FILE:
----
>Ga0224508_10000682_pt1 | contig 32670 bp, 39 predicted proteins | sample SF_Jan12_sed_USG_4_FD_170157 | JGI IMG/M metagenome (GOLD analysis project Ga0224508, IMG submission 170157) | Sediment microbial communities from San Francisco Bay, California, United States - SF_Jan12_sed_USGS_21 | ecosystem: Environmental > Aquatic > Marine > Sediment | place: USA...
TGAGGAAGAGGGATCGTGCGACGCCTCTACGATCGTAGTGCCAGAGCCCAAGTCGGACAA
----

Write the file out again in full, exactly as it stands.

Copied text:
>Ga0224508_10000682_pt1 | contig 32670 bp, 39 predicted proteins | sample SF_Jan12_sed_USG_4_FD_170157 | JGI IMG/M metagenome (GOLD analysis project Ga0224508, IMG submission 170157) | Sediment microbial communities from San Francisco Bay, California, United States - SF_Jan12_sed_USGS_21 | ecosystem: Environmental > Aquatic > Marine > Sediment | place: USA...
TGAGGAAGAGGGATCGTGCGACGCCTCTACGATCGTAGTGCCAGAGCCCAAGTCGGACAA